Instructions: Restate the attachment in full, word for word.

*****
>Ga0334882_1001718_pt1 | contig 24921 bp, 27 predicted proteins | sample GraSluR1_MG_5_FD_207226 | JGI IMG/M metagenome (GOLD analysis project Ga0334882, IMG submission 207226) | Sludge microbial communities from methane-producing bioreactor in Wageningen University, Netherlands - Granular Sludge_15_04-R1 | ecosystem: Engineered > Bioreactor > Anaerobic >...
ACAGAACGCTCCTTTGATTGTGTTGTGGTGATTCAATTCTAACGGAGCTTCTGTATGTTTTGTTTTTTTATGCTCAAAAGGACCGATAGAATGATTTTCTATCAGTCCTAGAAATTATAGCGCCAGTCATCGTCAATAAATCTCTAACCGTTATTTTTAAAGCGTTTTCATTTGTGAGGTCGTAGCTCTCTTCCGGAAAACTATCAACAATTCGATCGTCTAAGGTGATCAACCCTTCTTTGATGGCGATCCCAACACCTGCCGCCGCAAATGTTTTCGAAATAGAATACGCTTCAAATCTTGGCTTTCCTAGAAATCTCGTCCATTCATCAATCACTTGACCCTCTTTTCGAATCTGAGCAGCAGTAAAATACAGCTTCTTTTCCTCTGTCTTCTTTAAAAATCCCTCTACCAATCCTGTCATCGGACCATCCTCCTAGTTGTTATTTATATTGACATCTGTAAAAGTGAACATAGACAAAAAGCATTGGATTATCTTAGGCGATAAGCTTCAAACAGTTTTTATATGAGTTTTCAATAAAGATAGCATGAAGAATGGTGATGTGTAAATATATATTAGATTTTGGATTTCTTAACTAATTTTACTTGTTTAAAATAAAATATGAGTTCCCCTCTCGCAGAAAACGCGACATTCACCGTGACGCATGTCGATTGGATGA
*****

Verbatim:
>Ga0334882_1001718_pt1 | contig 24921 bp, 27 predicted proteins | sample GraSluR1_MG_5_FD_207226 | JGI IMG/M metagenome (GOLD analysis project Ga0334882, IMG submission 207226) | Sludge microbial communities from methane-producing bioreactor in Wageningen University, Netherlands - Granular Sludge_15_04-R1 | ecosystem: Engineered > Bioreactor > Anaerobic >...
ACAGAACGCTCCTTTGATTGTGTTGTGGTGATTCAATTCTAACGGAGCTTCTGTATGTTTTGTTTTTTTATGCTCAAAAGGACCGATAGAATGATTTTCTATCAGTCCTAGAAATTATAGCGCCAGTCATCGTCAATAAATCTCTAACCGTTATTTTTAAAGCGTTTTCATTTGTGAGGTCGTAGCTCTCTTCCGGAAAACTATCAACAATTCGATCGTCTAAGGTGATCAACCCTTCTTTGATGGCGATCCCAACACCTGCCGCCGCAAATGTTTTCGAAATAGAATACGCTTCAAATCTTGGCTTTCCTAGAAATCTCGTCCATTCATCAATCACTTGACCCTCTTTTCGAATCTGAGCAGCAGTAAAATACAGCTTCTTTTCCTCTGTCTTCTTTAAAAATCCCTCTACCAATCCTGTCATCGGACCATCCTCCTAGTTGTTATTTATATTGACATCTGTAAAAGTGAACATAGACAAAAAGCATTGGATTATCTTAGGCGATAAGCTTCAAACAGTTTTTATATGAGTTTTCAATAAAGATAGCATGAAGAATGGTGATGTGTAAATATATATTAGATTTTGGATTTCTTAACTAATTTTACTTGTTTAAAATAAAATATGAGTTCCCCTCTCGCAGAAAACGCGACATTCACCGTGACGCATGTCGATTGGATGA